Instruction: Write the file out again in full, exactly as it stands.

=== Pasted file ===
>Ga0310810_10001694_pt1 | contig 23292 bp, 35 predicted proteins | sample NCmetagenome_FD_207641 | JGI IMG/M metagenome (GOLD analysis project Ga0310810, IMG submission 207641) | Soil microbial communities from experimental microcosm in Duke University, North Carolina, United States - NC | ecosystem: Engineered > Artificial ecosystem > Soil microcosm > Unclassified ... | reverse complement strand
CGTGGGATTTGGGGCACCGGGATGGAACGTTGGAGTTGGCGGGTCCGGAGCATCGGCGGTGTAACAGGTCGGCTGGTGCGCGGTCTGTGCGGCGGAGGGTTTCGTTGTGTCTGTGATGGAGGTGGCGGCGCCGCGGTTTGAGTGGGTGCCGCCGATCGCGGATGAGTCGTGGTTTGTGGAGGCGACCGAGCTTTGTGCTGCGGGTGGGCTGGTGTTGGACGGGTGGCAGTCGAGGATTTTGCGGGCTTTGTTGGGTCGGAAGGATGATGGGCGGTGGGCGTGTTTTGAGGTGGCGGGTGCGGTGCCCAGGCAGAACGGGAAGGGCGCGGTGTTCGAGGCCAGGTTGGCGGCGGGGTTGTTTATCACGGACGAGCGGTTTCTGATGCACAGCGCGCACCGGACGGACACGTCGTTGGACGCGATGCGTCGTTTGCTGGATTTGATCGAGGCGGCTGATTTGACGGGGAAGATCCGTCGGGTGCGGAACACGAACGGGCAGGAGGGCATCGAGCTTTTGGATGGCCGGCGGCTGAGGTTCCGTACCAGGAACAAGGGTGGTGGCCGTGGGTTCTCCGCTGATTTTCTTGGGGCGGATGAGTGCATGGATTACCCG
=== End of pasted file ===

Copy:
>Ga0310810_10001694_pt1 | contig 23292 bp, 35 predicted proteins | sample NCmetagenome_FD_207641 | JGI IMG/M metagenome (GOLD analysis project Ga0310810, IMG submission 207641) | Soil microbial communities from experimental microcosm in Duke University, North Carolina, United States - NC | ecosystem: Engineered > Artificial ecosystem > Soil microcosm > Unclassified ... | reverse complement strand
CGTGGGATTTGGGGCACCGGGATGGAACGTTGGAGTTGGCGGGTCCGGAGCATCGGCGGTGTAACAGGTCGGCTGGTGCGCGGTCTGTGCGGCGGAGGGTTTCGTTGTGTCTGTGATGGAGGTGGCGGCGCCGCGGTTTGAGTGGGTGCCGCCGATCGCGGATGAGTCGTGGTTTGTGGAGGCGACCGAGCTTTGTGCTGCGGGTGGGCTGGTGTTGGACGGGTGGCAGTCGAGGATTTTGCGGGCTTTGTTGGGTCGGAAGGATGATGGGCGGTGGGCGTGTTTTGAGGTGGCGGGTGCGGTGCCCAGGCAGAACGGGAAGGGCGCGGTGTTCGAGGCCAGGTTGGCGGCGGGGTTGTTTATCACGGACGAGCGGTTTCTGATGCACAGCGCGCACCGGACGGACACGTCGTTGGACGCGATGCGTCGTTTGCTGGATTTGATCGAGGCGGCTGATTTGACGGGGAAGATCCGTCGGGTGCGGAACACGAACGGGCAGGAGGGCATCGAGCTTTTGGATGGCCGGCGGCTGAGGTTCCGTACCAGGAACAAGGGTGGTGGCCGTGGGTTCTCCGCTGATTTTCTTGGGGCGGATGAGTGCATGGATTACCCG